What can a president do when he’s hit simultaneously by three scandals?
Answer: play them off against one another.
That’s what President Obama tried to do at this afternoon’s press conference. Over the past week, he’s been besieged by one crisis after another. First came congressional testimony about the administration’s failure to protect its diplomats in Benghazi, Libya. Then came the disclosure that the IRS had targeted conservative groups for special scrutiny. Then came reports that the Justice Department had secretly reviewed phone records of reporters and editors at the Associated Press, apparently to find out who leaked information about a terrorism investigation.
On Monday, Obama responded to Republican complaints about his administration’s editing of its talking points after the Benghazi debacle. Obama called these complaints a “political game” that distracted attention from the real issue: protecting “diplomats around the world who are in very dangerous, difficult situations.” Essentially, the president was playing the national security card: He’s the adult looking out for bad guys who want to harm us, while the kids in Congress play games.
On Tuesday and Wednesday, White House Press Secretary Jay Carney tried to fend off reporters’ questions about the AP phone records. Carney used the phrase “national security” 20 times. Leaks of classified information “can endanger American men and women around the world,” said Carney. They “can endanger the lives of American men and women overseas.”
What galls the administration is that Republicans, having previously depicted Obama as soft on national security, are now joining in the outrage over the AP subpoena, which the administration sees as a security matter. Specifically, Republicans have reversed themselves on the question of tolerating leaks. A year ago, they were complaining about Obama’s failure to crack down on leaks involving drone strikes, the Bin Laden raid, and the cyber-sabotage of Iran’s nuclear program. At a House hearing on Wednesday, Attorney General Eric Holder caustically pointed out that in those cases, he was “criticized as not being aggressive enough,” yet now, in the AP case, “we're being criticized for being too aggressive.”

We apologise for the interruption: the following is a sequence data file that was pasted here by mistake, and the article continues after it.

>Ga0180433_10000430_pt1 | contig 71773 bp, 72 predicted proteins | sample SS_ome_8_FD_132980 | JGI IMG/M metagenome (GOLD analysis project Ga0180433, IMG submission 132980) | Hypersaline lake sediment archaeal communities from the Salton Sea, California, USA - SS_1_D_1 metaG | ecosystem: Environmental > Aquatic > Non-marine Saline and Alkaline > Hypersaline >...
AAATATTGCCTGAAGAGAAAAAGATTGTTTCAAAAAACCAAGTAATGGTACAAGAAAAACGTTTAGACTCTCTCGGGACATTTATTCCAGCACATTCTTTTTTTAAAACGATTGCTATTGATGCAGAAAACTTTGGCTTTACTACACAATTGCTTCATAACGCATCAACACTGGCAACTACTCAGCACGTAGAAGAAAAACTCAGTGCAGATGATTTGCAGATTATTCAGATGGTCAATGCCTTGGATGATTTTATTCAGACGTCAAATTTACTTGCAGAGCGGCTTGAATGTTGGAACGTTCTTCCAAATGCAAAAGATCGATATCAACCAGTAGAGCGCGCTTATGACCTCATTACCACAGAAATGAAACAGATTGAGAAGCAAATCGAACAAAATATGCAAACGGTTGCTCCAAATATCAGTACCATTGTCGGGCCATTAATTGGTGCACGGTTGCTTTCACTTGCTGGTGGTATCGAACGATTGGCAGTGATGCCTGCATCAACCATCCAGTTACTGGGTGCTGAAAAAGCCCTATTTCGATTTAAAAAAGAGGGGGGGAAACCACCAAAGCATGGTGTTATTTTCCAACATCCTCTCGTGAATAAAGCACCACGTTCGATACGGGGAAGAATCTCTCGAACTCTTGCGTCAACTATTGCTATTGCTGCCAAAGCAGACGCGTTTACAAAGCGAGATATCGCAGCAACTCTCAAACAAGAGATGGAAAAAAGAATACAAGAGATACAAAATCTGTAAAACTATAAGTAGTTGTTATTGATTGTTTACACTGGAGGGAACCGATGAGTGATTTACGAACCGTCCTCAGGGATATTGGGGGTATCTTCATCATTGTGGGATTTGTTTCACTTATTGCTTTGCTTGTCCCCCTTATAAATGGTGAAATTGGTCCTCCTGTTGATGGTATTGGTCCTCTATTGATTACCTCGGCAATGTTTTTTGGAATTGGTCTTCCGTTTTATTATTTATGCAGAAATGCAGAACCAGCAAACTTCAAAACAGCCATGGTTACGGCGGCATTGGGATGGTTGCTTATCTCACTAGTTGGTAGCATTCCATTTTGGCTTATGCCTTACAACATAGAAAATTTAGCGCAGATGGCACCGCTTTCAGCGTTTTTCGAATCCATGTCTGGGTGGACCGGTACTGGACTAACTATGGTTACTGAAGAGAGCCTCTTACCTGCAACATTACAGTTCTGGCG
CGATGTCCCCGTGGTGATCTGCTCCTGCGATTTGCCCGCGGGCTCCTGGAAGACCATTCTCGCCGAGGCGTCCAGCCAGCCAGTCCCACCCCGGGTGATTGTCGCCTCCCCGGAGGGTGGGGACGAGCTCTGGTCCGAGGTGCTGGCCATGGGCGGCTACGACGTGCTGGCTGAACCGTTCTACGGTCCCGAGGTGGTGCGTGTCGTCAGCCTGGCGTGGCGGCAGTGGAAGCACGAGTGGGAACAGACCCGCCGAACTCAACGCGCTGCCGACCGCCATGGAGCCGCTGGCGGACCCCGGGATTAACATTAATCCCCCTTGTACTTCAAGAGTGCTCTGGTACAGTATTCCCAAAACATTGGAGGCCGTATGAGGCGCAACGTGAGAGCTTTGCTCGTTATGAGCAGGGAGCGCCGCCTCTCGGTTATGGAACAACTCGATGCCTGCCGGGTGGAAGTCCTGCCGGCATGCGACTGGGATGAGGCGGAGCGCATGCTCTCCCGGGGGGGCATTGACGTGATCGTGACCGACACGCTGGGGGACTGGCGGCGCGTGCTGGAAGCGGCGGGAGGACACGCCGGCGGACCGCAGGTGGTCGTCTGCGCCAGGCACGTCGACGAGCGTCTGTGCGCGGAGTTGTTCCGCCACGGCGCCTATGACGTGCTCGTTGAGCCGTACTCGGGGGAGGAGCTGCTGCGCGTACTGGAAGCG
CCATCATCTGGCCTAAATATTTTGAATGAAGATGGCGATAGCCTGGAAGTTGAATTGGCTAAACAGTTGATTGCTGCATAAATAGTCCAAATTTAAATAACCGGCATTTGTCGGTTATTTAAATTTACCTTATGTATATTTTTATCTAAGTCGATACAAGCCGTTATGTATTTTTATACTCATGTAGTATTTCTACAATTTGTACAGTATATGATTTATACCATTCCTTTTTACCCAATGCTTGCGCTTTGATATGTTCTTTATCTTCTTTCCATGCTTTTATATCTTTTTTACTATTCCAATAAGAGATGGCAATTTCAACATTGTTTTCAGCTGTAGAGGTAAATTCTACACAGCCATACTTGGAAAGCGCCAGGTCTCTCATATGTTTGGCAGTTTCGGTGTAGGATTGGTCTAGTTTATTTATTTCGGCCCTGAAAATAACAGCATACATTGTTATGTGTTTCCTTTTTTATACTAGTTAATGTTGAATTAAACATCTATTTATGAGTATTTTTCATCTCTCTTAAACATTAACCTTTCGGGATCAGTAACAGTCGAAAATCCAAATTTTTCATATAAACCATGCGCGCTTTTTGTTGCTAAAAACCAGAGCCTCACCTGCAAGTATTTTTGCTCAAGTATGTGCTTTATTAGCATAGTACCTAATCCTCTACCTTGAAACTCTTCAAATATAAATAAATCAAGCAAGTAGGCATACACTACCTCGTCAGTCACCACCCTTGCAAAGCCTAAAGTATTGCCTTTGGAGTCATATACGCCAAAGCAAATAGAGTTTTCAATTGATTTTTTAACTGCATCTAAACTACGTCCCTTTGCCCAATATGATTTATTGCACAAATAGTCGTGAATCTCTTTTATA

That’s one way to deal with an attack from both flanks: Flag your opponents for hypocrisy. But the other way is pit the attackers—or at least the attacks—against one another. If you’re being accused of not doing enough to protect U.S. personnel in Benghazi, use that accusation to justify your surveillance of the press. Claim that you’re investigating the reporters to protect the diplomats.
That’s basically what Obama did at his press conference today. The reason for the administration’s “concern about leaks,” he argued, is that “I’ve still got a whole bunch of intelligence officers around the world who are in risky situations—in outposts that, in some cases, are as dangerous as the outpost in Benghazi.” And “part of my job is to make sure that we’re protecting what they do.”
Obama’s maneuver is cynical. There’s no real connection between the AP story and our failure to protect the team in Benghazi. And pitting the two scandals against one another won’t make either of them go away. But it does confound the larger ambition of the president’s enemies. It blocks them from uniting the three scandals under a common theme. You can paint him as Nixon, the corrupt, imperial president. Or you can paint him as Carter, the wimp. But you can’t do both.
The addition of other scandals makes the GOP’s message problem that much more difficult. Today, the Justice Department’s inspector general added a fourth mess: Terrorists were allowed to fly on commercial flights because the department altered their identities, in exchange for their cooperation, and neglected to convey the new identities to the Terrorist Screening Center. So now we have two stories about Obama’s coordinated surveillance—IRS and AP—and two stories about his lack of coordination and surveillance: Benghazi and the no-fly list.
The good news for Obama, in the midst of these contradictory scandals, is that his enemies can’t put together a unified message. The bad news is that he can’t, either.
William Saletan's latest short takes on the news, via Twitter: